viernes, marzo 28, 2008

Economic Meltdown: The Consequences of Legal Bribery

The financial services industry has shown again and again that it cannot self-regulate. It's time for the government to step in.

The nation's escalating economic troubles -- triggered by the growing wave of home foreclosures, declining housing prices,and bank failures -- was entirely preventable. It will take years and trillions of dollars to dig ourselves out of this hole, as the ripple effects of the mortgage meltdown reverberate throughout the economy: millions of families losing their homes, a housing industry in disarray, skyrocketing consumer debt, tight credit, massive lay-offs, neighborhoods in decline, and serious fiscal woes for states and cities.
The issue should be at the forefront of this presidential campaign. John McCain is conspicuously silent, even as George Bush proposes to bail-out Wall Street, which played a major role in getting us into the mess. Barack Obama and Hillary Clinton have offered reasonable ideas for coping with the symptoms (especially homeowners facing foreclosure), but neither has proposed the sweeping reforms needed to address the root causes -- five pillars of which are outlined below.
The problem began in the 1980s, when -- under political pressure from the banking industry -- the Reagan administration and Congress stopped regulating the nation's financial institutions. Commercial banks and savings-and-loans used their political clout -- especially campaign contributions -- to get Congress to loosen restrictions on the kinds of loans they could make.
One of government's important roles is to establish ground-rules, and to regulate companies and industries, to save them from their own short-sighted greed. Government is necessary to make business act responsibly. Without it, capitalism becomes anarchy.
Washington now needs to put a short-term tourniquet on the banking industry to stem the damage, and to get back into the business of protecting consumers, employees, and investors from corporate greed. But in its last year in office, the Bush administration is repeating the same mistakes. It is about to invest huge sums of taxpayer dollars to bail out Wall Street -- including the investment bank Bear Stearns -- without insisting on any quid-pro-quo. And if there's anyone who should be screaming "stop!" before the Bushies gift-wrap the bail-out package, it should be John McCain, a politician who claimed that he'd learned his lesson after getting caught being a sock puppet for a sleazy banker. But so far his silence is deafening.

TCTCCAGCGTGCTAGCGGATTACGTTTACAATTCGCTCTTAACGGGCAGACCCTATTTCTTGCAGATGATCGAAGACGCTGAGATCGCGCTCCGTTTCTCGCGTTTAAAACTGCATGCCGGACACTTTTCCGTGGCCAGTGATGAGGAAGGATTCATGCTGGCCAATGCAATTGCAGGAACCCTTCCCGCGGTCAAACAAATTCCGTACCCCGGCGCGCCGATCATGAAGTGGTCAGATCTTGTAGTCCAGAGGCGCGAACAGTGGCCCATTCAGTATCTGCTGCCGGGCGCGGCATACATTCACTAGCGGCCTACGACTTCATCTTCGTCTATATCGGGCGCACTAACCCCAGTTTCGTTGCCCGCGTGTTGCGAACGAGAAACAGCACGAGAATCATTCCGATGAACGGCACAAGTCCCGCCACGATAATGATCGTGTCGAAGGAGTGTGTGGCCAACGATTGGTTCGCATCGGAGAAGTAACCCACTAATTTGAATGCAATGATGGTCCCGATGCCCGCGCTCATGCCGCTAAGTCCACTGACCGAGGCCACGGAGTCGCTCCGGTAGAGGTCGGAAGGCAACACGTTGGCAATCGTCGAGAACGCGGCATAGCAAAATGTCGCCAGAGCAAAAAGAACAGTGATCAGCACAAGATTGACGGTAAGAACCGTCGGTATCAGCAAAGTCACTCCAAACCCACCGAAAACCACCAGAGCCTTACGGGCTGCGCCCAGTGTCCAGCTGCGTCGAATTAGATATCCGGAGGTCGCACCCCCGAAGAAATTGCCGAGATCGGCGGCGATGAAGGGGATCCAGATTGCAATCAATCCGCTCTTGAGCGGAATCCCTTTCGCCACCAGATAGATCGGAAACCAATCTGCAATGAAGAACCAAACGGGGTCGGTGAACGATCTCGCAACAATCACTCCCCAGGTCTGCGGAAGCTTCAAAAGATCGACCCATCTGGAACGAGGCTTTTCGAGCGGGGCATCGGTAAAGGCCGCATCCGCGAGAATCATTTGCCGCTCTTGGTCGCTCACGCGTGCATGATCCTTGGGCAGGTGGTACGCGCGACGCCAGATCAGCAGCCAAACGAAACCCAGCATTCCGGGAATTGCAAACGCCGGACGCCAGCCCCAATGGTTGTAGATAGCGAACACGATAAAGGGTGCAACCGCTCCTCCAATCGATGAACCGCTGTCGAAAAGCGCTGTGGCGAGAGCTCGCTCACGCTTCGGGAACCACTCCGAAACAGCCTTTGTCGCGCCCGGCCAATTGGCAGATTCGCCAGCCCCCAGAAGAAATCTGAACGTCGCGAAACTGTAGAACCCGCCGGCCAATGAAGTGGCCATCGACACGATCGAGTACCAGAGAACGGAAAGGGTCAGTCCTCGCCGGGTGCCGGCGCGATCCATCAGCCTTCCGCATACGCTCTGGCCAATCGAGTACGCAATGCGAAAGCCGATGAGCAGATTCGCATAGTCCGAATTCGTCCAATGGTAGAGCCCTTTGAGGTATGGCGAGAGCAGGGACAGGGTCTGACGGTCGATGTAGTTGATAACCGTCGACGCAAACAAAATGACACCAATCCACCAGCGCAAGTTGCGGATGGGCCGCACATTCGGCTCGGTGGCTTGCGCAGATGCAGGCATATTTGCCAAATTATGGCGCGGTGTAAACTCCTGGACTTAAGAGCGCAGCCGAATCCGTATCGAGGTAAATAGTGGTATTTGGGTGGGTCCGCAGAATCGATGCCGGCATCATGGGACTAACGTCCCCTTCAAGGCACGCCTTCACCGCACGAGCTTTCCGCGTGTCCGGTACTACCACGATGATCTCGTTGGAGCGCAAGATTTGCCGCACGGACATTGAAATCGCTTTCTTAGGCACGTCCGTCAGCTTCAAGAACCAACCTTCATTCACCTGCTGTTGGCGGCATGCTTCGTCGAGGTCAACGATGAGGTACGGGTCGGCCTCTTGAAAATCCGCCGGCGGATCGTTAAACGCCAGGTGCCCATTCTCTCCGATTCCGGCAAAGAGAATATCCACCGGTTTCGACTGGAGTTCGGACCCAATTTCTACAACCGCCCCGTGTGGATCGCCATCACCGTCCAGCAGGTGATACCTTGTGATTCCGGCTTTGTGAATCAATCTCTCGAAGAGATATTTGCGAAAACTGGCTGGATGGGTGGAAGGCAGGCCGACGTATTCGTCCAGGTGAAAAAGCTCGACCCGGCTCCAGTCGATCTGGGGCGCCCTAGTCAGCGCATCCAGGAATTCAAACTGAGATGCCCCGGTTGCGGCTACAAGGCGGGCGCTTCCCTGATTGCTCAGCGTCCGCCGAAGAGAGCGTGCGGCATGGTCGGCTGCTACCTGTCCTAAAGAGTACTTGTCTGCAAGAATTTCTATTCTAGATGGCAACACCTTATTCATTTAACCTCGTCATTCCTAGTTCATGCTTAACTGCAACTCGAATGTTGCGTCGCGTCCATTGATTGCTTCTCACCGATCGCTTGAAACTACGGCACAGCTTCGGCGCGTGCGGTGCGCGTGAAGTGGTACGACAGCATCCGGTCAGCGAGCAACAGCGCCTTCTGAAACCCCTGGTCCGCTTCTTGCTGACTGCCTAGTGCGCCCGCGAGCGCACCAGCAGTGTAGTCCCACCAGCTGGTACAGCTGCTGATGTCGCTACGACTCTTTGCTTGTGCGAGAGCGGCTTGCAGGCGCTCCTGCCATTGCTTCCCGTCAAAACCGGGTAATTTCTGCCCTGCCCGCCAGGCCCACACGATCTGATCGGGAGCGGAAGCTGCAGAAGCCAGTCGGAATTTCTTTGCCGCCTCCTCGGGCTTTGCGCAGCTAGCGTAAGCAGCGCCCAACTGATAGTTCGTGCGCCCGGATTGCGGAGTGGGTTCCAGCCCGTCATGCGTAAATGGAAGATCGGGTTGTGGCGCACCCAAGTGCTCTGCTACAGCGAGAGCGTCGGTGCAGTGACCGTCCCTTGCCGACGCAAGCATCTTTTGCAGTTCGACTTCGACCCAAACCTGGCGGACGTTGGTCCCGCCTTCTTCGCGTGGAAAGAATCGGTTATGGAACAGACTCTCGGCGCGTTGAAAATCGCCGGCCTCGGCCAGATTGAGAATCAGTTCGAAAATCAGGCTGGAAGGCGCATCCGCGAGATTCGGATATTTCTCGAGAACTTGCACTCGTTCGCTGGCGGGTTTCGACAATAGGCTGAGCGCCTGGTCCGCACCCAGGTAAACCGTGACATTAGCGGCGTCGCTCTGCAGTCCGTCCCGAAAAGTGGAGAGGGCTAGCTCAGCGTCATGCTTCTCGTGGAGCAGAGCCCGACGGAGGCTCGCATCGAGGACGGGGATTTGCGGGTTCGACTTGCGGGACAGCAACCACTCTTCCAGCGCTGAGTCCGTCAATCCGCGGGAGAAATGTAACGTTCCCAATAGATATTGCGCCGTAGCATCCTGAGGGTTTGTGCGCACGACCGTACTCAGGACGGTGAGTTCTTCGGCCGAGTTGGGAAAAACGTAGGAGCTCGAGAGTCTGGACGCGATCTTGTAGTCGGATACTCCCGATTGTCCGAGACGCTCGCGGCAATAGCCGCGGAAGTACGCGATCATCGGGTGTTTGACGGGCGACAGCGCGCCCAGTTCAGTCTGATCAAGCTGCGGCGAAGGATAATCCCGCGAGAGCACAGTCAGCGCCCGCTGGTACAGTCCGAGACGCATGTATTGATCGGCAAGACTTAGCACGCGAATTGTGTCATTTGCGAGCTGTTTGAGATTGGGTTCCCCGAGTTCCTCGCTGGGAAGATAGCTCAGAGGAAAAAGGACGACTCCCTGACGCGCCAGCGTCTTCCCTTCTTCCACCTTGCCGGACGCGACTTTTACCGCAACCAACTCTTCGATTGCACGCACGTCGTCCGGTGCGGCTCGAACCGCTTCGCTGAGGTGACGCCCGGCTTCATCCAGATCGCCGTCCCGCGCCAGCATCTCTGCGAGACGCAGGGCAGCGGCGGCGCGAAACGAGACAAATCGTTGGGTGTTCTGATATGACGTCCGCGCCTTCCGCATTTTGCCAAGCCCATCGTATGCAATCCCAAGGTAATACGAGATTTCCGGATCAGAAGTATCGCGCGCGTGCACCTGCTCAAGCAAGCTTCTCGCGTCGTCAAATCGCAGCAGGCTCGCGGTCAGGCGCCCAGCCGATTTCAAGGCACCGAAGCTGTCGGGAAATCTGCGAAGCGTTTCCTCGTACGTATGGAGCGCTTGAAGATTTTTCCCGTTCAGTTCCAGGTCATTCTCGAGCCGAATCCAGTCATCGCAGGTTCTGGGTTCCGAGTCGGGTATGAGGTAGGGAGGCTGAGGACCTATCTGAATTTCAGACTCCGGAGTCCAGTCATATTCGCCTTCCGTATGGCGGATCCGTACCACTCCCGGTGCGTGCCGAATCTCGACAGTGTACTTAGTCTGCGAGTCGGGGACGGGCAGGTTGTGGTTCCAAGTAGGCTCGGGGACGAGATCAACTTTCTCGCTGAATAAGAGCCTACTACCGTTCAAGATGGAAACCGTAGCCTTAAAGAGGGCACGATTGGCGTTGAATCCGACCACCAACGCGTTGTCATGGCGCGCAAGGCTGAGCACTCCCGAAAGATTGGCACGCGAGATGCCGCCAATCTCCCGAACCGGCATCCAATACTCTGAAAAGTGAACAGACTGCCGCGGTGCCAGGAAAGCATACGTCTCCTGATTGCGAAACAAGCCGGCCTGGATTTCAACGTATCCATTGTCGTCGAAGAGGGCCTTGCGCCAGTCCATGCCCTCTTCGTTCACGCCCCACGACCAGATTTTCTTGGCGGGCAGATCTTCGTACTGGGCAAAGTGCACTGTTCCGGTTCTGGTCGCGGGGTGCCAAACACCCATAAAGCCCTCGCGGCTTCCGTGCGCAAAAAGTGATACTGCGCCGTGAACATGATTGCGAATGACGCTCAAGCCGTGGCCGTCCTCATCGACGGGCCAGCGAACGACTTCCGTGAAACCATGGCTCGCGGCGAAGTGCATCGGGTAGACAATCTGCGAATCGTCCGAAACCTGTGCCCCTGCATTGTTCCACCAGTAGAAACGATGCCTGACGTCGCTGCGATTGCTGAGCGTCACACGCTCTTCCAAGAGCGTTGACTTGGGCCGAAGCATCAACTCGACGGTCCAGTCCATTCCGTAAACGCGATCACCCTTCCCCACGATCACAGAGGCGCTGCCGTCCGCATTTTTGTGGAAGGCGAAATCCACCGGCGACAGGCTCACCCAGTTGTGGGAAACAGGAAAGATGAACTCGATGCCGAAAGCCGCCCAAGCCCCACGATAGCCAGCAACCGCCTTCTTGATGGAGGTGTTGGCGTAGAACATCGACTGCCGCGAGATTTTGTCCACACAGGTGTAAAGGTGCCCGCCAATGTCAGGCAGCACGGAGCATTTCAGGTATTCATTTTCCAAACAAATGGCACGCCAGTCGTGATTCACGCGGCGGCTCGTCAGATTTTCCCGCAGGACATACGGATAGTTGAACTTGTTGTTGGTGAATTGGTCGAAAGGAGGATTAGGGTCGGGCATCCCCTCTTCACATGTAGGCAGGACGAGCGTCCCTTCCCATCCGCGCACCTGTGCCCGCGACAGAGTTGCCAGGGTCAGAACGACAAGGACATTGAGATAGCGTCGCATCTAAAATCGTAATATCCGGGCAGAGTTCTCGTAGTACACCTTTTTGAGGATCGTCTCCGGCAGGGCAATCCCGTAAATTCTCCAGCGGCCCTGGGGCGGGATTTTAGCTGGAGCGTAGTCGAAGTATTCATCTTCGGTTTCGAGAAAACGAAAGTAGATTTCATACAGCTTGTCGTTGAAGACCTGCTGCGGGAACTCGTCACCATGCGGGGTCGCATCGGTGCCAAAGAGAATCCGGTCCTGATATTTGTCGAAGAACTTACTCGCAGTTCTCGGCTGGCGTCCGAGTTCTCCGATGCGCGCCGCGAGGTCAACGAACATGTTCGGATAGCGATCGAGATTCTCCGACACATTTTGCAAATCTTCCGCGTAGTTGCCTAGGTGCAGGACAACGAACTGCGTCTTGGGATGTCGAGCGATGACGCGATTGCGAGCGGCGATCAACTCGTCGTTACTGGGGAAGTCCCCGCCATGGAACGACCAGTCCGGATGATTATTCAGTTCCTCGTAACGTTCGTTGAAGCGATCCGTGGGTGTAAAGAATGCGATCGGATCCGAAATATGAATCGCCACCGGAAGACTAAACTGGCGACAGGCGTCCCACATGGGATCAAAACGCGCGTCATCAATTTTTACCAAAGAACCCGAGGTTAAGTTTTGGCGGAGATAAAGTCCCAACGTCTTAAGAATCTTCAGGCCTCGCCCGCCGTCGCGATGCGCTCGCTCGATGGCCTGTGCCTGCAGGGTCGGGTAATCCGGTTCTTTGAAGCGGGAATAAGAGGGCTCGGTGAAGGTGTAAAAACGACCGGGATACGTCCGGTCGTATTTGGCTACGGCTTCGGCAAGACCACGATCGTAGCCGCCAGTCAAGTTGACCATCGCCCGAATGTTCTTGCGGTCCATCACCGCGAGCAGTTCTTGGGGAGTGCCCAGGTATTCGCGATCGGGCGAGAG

We're in the current mess because the financial industry has too much influence in Washington. This culture of corruption was epitomized by the Keating Five scandal. Five Senators -- including John McCain and four Democrats (none of them still in Congress) -- tried to intimidate federal bank regulators on behalf of Charles Keating, an Arizona real estate developer and owner of Lincoln Savings who had raised $1.3 million for the politicians. McCain, who received $112,000 from Keating and flew to the banker's home in the Bahamas on company planes, attended several meetings in 1987 with federal bank regulators who were investigating Keating for swindling investors.
McCain says he learned a valuable lesson from that experience about conflicts-of-interest, even though he later repeated the behavior in other instances, including intervening with the Federal Communications Commission on behalf of Paxson Communications, which was seeking to buy a television station license in Pennsylvania and which had donated more than $20,000 to McCain and lent him the company's jet for campaign travel.
But if McCain were alone in participating in this culture of corruption, we wouldn't be in the economic mess we're now in. Unfortunately, McCain's behavior was typical. Congress let the financial industry get away with giant rip-offs. While federal regulators looked the other way, banks engaged in an orgy of risky loans and speculative investments. Every aspect of the financial industry was so short-sighted and greedy that they didn't see the train wreck coming around the corner.
There was a time, not too long ago, when Washington did regulate banks. The Depression triggered the creation of government bank regulations and agencies, such as the Federal Deposit Insurance Corporation (FDIC), the Federal Home Loan Bank System, Home Owners Loan Corporation (HOLC), Fannie Mae, and the Federal Housing Administration (FHA), to protect consumers and expand homeownership. After World War II, until the late 1970s, the system worked. The savings-and-loan industry was highly regulated by the federal government, with a mission to take people's deposits and then provide loans for the sole purpose of helping people buy homes to live in. Washington insured those loans through the FDIC, provided mortgage discounts through FHA and the Veterans Administration, created a secondary mortgage market to guarantee a steady flow of capital, and required S&Ls to make predictable 30-year fixed loans. The result was a steady increase in homeownership and few foreclosures.

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